A leader with the gift of FAITH: Every bishop I can think of in the College is faithful. We are blessed with a College of Bishops who stand in the tradition of the Apostles and the faith once delivered. But what our next Archbishop needs is the spiritual gift of faith (I Corinthians 12:9), the supernatural ability to trust God for the future even when it doesn’t look so good in the moment. Every ministry has those days, and the ACNA is no exception. But what we need is a leader who can lower the anxiety level in the system with a calm, non-anxious leadership that flows out of that supernatural ability to trust God for the future. We have been blessed to have such faith in Archbishop Duncan—every day, both when things are looking good and when they’re not looking so good.
A leader with the gift of DISCERNMENT: This too is a spiritual gift (I Corinthians 12:10). Yes, there’s a certain quality of discernment that one can cultivate, a wisdom born of experience. It’s what we teach in our Clergy Leadership Training Institutes about “The Leadership Triangle”: how to accurately diagnose a challenge (technical, strategic or cultural) and so to apply the leadership skills appropriate to that challenge. Misdiagnosis or failure to discern accurately may lead to solutions that make the challenges worse. But there is also a need for supernatural ability to distinguish which spirits are at work in a particular challenge. We need an Archbishop who can cut through the cloud of confusion and acrimony that often surrounds such challenges and conflict with a supernatural ability to see God’s way forward.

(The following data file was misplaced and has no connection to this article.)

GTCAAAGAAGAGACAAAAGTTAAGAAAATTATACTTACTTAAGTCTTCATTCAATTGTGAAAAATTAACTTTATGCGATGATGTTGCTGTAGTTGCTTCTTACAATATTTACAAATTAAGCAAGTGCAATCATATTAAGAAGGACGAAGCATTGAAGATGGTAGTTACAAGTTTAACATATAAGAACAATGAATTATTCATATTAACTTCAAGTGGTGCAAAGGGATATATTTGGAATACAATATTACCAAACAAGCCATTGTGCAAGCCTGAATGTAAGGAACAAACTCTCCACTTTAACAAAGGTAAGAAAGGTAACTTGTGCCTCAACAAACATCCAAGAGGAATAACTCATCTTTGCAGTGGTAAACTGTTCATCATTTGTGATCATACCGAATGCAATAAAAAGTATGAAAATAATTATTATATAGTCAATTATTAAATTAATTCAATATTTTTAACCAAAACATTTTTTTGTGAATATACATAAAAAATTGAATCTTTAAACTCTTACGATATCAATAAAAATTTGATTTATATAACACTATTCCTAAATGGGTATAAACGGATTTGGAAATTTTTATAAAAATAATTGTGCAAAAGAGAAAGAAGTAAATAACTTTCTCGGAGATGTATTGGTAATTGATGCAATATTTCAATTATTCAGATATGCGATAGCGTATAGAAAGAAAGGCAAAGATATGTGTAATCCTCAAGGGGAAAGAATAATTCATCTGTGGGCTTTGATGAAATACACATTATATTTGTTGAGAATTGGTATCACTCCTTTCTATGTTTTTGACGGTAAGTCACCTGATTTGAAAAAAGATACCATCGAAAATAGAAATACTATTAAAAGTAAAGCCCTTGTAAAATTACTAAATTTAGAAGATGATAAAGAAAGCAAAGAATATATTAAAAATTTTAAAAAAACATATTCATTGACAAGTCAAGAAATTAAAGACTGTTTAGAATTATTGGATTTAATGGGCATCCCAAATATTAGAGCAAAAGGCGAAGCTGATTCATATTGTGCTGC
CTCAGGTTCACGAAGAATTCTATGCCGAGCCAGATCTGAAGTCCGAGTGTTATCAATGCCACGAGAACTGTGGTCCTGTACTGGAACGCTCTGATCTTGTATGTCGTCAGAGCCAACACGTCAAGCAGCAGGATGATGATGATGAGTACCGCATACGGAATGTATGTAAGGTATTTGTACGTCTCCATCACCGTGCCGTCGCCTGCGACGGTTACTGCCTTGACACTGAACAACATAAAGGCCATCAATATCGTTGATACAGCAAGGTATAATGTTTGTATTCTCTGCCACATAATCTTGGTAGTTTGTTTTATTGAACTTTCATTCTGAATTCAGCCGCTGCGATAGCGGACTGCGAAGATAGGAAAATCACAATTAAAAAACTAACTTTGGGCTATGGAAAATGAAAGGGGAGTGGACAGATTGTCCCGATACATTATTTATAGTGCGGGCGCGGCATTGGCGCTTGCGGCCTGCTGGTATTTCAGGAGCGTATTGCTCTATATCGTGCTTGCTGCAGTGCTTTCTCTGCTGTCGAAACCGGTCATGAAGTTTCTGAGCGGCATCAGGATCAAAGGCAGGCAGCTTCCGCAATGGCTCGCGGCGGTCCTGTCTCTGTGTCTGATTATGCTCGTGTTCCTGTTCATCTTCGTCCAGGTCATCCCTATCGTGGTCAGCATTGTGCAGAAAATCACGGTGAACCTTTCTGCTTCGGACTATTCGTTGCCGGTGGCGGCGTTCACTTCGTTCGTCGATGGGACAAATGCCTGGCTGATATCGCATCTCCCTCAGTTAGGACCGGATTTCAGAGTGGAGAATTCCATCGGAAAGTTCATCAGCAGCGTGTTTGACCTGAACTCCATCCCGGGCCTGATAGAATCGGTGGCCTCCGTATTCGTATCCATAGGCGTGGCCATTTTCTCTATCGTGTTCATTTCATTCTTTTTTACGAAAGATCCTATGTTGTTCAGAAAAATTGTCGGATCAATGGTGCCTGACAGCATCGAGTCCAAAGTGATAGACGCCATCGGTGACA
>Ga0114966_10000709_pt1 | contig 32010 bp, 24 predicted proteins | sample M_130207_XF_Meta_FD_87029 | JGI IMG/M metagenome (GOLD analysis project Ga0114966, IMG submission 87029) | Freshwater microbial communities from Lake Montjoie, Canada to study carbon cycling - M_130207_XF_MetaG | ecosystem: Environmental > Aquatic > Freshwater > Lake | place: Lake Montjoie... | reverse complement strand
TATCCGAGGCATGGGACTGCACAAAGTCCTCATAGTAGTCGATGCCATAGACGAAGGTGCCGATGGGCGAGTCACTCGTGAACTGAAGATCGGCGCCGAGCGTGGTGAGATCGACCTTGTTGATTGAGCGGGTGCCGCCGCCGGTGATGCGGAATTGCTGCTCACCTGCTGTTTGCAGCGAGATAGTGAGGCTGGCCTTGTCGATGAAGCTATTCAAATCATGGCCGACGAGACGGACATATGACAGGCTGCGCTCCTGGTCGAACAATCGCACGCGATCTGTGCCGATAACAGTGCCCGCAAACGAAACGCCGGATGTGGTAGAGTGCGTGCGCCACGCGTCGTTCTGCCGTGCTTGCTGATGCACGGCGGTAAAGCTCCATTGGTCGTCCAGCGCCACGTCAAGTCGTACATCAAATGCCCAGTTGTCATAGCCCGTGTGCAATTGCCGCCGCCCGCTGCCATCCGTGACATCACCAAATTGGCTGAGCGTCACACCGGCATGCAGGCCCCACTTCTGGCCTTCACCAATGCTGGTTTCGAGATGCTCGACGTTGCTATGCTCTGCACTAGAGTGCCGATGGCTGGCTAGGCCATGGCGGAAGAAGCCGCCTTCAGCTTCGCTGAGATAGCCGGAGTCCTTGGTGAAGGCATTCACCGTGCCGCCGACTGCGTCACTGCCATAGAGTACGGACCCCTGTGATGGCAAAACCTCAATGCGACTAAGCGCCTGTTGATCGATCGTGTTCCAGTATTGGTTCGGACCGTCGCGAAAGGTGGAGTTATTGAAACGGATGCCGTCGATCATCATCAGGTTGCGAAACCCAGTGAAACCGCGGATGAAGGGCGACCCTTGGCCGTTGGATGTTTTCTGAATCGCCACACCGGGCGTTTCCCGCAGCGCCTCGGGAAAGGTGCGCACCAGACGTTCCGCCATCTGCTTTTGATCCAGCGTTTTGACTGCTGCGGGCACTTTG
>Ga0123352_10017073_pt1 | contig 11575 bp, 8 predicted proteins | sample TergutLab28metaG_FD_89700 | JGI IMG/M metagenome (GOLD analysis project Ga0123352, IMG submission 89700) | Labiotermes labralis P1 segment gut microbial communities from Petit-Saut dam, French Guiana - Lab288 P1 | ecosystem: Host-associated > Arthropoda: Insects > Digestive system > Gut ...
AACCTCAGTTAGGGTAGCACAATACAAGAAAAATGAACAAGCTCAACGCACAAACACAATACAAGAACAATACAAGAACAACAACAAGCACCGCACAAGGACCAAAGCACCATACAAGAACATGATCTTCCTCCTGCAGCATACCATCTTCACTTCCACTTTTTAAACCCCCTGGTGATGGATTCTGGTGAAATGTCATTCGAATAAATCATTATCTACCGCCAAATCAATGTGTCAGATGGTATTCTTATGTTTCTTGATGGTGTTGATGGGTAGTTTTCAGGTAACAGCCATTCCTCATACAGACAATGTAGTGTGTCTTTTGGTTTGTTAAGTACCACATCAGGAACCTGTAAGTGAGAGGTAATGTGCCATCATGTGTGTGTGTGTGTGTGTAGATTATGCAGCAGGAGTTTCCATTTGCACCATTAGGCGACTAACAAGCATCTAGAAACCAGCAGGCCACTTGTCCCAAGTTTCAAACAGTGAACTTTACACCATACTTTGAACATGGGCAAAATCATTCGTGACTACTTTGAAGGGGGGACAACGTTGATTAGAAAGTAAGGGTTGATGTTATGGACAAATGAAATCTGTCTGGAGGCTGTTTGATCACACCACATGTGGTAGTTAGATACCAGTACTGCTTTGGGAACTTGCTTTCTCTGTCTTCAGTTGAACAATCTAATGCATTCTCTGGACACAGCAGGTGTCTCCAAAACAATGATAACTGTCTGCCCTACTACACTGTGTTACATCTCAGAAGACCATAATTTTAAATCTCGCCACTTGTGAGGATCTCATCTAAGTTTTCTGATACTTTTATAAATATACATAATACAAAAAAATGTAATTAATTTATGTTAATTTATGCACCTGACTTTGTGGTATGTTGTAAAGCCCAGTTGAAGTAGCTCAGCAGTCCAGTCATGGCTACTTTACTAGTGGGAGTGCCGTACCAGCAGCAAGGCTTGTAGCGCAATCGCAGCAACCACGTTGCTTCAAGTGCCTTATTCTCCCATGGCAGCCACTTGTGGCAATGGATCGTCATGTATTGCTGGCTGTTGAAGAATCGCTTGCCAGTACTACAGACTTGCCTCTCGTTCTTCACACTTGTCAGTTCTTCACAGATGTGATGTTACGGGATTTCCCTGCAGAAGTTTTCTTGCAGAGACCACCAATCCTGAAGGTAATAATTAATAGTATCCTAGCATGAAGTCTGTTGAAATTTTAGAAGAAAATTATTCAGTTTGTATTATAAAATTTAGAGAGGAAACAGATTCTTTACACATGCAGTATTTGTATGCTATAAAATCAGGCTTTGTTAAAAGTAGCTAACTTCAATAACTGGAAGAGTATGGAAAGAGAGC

A leader who calls on the POWER OF THE HOLY SPIRIT: In a culture that is becoming increasingly hostile to Christianity, we need a leader who can call us to a new Pentecost. We need a leader who calls on the power of the Holy Spirit and invites Him into every situation. Whether we are dealing with evangelism, church planting, reaching people who do not yet know Jesus with his transforming love—or the powers and principalities at work in the Anglican Communion hostile to the Gospel—we are dealing with spiritual blindness (2 Corinthians 4:4). Only the Holy Spirit can lift that veil and level the playing field so that our mission can go forward from strength to strength. We need a leader who understands that, who calls upon such Holy Spirit power daily, and who calls us to do the same.
A leader who walks in PEACE: We have a saying in our Clergy Leadership gatherings: ministry doesn’t just include conflict—ministry IS conflict. Archbishop Duncan has faced conflicts of every size and shape, domestically and internationally, every day. But he has also modeled for us what it means to be a leader who walks in peace. A leader who moves toward persons in conflict, not away from them and the conflict. We need a leader who has the same commitment to walk toward others and their conflicts—even and especially with those with whom he may disagree. We need a leader who can be a bridge builder, a reconciler, and a peacemaker, even and especially when doing so makes the leader a target.